Saved Searches

I finally ‘got’ what twitter was all about when I started using TweetDeck as a front end for twitter.  It wasn’t the program itself that made the difference, but what it did do was allow me to arrange a number of searches on one screen and keep updating the results in near-real-time.

You see, when you’ve only got 140 characters to put out a thought, people tend to be very specific and clear with the words they use, this ‘frankish’ manner of posting makes for surprisingly relevant searches.  Try searching for your company name or your industry, there’s some tricks to searching, but since these updates are frequent, you can get the latest information on your search term by searching the public timeline and saving the search to refer back to later.

The flip side of all this is that other people use these saved searches to keep track of keywords that they want to keep up with.  Any time you tweet with a keyword they may be watching they may see your tweet (so long as you leave your profile public) even if they aren’t following you.  Chances are good that if you tweet something useful, you will pick up a new follower.  There are some special types of keywords that you can use that are basically ‘accepted’ as keywords throughout the twitter-sphere (does this ism exist yet?).

Hash Tags

These are special ‘keywords’ that may or may not show up in saved searches with other twitter users.  They are intended as a way to group tweets informally so that if people typically keep up with a particular hashtag (as opposed to specific people) then you can add these hash tags to your tweet and people will see them when they search.  If you check out wefollow or similar websites, you will see a listing of #hashtags that people say they are keeping up with.

Say for instance, I want to tweet that I will be attending the ITANS meeting in Halifax this thursday night, I may tweet something like:

I’m heading to #ITANS in #Halifax this thursday, anyone else?

The idea is that if people are following the #ITANS or #Halifax hash tags in a saved search, they will see you message even if they aren’t following you specifically.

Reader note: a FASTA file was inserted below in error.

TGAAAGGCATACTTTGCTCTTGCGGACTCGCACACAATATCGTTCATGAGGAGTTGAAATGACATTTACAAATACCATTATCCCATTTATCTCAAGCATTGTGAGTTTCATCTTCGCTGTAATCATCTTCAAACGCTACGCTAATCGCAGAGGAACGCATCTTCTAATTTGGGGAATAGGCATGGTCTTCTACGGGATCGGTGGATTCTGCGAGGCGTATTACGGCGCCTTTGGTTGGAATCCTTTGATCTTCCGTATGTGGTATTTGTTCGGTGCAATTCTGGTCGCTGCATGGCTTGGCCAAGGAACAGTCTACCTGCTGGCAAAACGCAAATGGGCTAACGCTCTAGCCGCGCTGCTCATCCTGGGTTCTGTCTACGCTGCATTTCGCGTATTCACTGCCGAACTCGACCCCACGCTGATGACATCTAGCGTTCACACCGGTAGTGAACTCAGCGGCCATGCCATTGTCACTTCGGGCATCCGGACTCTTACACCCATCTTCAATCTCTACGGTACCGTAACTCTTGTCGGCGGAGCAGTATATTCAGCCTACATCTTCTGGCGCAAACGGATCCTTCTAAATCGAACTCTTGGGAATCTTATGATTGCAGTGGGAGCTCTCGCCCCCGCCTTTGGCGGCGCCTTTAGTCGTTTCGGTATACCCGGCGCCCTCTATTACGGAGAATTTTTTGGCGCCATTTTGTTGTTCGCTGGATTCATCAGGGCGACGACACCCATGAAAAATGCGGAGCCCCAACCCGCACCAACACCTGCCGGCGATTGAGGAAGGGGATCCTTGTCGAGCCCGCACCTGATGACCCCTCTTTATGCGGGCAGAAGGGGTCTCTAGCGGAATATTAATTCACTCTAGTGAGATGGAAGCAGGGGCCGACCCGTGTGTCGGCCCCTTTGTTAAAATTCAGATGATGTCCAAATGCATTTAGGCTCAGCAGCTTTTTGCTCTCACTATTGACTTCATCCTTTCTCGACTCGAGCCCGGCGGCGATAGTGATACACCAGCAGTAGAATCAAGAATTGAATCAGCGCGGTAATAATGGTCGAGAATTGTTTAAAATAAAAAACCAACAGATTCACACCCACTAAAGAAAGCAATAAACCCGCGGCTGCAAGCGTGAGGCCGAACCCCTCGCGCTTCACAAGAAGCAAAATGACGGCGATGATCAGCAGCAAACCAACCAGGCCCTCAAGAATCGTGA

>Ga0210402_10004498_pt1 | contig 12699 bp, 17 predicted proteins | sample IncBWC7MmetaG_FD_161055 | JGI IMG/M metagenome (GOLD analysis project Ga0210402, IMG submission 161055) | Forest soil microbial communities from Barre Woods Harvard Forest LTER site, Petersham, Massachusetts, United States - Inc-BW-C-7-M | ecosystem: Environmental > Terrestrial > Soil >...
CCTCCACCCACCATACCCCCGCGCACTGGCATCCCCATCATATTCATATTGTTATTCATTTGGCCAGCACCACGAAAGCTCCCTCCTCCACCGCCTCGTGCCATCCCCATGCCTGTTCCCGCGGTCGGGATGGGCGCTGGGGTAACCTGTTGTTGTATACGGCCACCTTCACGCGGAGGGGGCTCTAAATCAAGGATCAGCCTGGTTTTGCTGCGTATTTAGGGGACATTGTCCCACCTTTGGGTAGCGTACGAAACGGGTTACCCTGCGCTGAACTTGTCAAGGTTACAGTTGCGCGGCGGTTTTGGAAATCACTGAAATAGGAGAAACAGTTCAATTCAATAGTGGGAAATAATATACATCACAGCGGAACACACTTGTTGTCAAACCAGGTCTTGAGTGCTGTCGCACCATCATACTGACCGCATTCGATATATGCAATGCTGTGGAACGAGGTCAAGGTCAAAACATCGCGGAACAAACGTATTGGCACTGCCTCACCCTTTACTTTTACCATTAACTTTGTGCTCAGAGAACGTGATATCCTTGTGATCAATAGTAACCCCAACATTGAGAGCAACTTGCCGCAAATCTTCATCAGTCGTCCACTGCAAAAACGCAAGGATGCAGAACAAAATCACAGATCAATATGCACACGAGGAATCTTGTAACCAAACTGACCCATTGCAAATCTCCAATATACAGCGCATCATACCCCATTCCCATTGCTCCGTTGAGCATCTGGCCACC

Address Shortening

Something you will see quite often in twitter is little, basically un-readable internet addresses.  When you click on them, you get redirected to another longer URL.  Supposedly the idea is to conserve the number of characters it takes to post an internet address and there are a number of free services that allow you to do this.

An added side benefit to this is that there is some tracking put into some of these services so that you can then go back and track how many people actually clicked your link.  For instance, if you click http://bit.ly/NWMmT you will get to my blog and I can log into bit.ly and see that someone clicked this link from this blog post.

For someone like me that publishes a blog, this is a neat way of promoting my blog and then seeing how useful twitter is for getting my blog promoted.

Putting it all Together

So there you have the basics, I’m sure there is a whole mess of other Twitter-isms that I haven’t covered here, but the basics are simple.  You can use these little 140 character posts to reach lots of people very quickly.

I’m sure that many a teenie-bopper may find ways of keeping in touch with all their peeps or the latest actor/actress gossip, but there are many benefits that allow businesses and professionals to reach many people very quickly.

No comments: